2. My biggest challenge? Two things: First, in coming to terms with where I am in life. Accepting the fact that I am a writer who has published essays but is still working on getting a book out. My main focus is my children and their health and development, so a lot of my time is spent in the kitchen, shuttling them to activities, and spending quality time as a family. Second, letting go of resentment. Forgiving things that should be water under the bridge by now, but...I'm really good at recycling grievances.
  3. Believe in yourself, believe in your own worth, believe that your dreams are possible. Work hard to achieve the things you really want. Be humble to the process. Hold your head up high even though you will, inevitably, make mistakes.

What about you? How would you answer these questions? What are the first answers that jump to your mind?

Friday, March 24, 2017

I Should Read Less

I know everyone's goal is to read more, but I think I should do the opposite. For the past three years, one of my new year's goals is to read 100 books. As a stay-at-home writer and mom of three children, that's an ambitious but achievable goal. After reading Stephen King's invaluable On Writing, I added audiobooks to my daily routine and found that this was the way to achieve my goal almost effortlessly.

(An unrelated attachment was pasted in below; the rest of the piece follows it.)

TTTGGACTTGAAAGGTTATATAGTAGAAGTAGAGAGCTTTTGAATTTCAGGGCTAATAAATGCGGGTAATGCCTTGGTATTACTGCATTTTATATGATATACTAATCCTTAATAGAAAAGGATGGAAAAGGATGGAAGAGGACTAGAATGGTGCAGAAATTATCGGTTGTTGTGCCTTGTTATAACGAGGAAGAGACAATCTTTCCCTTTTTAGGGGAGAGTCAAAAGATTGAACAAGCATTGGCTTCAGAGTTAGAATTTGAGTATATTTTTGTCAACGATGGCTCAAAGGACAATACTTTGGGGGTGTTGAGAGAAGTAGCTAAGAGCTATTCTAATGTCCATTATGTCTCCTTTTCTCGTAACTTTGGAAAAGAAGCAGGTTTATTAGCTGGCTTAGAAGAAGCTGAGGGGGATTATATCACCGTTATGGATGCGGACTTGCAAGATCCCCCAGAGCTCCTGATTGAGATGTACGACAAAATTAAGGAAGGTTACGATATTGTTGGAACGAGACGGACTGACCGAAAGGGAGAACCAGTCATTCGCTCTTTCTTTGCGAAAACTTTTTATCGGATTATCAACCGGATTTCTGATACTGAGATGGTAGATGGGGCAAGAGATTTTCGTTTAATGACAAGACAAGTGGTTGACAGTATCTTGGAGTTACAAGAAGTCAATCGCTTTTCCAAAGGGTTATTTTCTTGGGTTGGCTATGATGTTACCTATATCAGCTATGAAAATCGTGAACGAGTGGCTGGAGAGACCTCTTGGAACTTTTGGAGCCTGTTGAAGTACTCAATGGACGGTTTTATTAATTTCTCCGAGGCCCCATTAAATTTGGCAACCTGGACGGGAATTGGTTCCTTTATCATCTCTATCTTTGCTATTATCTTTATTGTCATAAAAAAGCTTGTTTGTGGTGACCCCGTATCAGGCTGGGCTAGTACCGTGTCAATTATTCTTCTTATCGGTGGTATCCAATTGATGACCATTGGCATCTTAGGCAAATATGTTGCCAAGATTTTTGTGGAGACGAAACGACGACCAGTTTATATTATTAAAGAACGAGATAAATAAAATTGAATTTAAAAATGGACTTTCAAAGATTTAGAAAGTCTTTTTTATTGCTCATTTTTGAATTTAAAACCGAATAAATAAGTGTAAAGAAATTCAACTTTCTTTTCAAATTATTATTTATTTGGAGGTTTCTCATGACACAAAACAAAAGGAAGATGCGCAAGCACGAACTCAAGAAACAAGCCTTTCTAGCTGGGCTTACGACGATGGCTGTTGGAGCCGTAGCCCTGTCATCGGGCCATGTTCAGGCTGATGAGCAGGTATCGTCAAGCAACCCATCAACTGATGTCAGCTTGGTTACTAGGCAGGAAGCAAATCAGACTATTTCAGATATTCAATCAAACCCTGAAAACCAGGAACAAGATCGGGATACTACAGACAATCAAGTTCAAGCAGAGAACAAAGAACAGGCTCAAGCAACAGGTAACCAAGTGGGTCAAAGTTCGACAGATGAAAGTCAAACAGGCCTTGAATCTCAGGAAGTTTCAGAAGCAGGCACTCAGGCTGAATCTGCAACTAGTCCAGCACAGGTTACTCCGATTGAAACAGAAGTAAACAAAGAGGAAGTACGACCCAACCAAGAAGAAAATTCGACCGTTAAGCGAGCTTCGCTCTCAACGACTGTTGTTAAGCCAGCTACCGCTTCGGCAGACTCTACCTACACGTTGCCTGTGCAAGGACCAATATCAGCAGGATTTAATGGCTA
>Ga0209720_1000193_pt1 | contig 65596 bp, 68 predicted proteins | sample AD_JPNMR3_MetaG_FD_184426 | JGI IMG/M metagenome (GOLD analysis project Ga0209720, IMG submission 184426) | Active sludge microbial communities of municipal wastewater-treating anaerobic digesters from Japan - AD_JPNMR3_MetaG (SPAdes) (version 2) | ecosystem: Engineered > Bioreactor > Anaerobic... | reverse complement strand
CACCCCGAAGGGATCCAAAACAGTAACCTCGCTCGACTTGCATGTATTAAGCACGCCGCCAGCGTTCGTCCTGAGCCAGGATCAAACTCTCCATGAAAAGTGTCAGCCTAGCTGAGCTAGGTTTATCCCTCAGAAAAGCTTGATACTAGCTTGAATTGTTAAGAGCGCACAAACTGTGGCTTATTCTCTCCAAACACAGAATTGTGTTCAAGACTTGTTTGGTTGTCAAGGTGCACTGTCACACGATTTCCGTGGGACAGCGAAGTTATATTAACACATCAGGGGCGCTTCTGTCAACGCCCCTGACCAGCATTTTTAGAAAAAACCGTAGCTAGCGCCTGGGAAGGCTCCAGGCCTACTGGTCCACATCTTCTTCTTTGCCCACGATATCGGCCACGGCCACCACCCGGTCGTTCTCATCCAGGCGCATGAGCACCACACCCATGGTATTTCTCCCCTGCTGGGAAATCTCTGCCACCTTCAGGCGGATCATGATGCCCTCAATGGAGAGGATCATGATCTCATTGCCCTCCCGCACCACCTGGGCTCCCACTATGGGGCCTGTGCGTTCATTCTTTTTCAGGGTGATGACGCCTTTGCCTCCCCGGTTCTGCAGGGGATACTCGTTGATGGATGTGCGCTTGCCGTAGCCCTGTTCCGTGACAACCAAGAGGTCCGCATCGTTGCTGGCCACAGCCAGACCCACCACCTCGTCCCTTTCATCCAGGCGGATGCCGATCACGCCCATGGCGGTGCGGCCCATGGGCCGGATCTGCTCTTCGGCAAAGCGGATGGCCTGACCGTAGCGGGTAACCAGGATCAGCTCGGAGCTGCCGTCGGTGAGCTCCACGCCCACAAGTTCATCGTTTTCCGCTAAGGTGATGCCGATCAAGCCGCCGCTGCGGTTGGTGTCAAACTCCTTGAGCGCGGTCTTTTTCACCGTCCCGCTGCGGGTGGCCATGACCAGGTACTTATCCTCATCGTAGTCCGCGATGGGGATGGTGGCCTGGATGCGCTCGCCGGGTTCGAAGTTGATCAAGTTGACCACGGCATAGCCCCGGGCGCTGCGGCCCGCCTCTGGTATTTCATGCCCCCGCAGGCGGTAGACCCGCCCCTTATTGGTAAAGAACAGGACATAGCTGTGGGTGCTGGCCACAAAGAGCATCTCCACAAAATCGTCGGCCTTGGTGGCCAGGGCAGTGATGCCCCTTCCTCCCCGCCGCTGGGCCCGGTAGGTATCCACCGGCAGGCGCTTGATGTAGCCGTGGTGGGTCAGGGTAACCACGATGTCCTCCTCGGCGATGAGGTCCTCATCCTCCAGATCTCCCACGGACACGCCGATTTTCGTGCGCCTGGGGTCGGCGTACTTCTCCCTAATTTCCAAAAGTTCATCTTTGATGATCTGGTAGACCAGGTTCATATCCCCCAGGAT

About four years ago, our local librarian showed me how to download the Overdrive app that allowed and still allows me to borrow audiobooks from the library. Like my beloved physical hold shelf, I can put books on hold and wait for months while also searching for a book that was "available now." I loved it: I could plan ahead and get instant gratification.

Pretty soon, I was never without words. And that's still the case now. I listen to books while shuttling from drop off to pick up and all the errands in between. I listen to books while I do all those mindless things around the house: cleaning up the kitchen, folding the laundry, picking up the piles of clutter, sweeping the floors. I got headphones and began listening to books while walking my pup. Every now and then, when I was at the very end of a book or listening against the hard deadline of a due date, I would put in my ear bud and listen while others were around. During our summer road trip, I listened to the end of the wonderful The Nightingale while my husband drove through Utah and my kids watched a movie in the back. But mostly it's just me and the audiobook. We were pals.

Then, last week, while listening to the extraordinary Cooked by Michael Pollan, I had a bit of a revelation. In the book, he writes (or, in my case, spoke about--I really love it when authors read their own books, by the way) how chopping onions and garlic and other vegetables as prep for a slowly-cooked meal was a great way to daydream.

Daydream? Huh?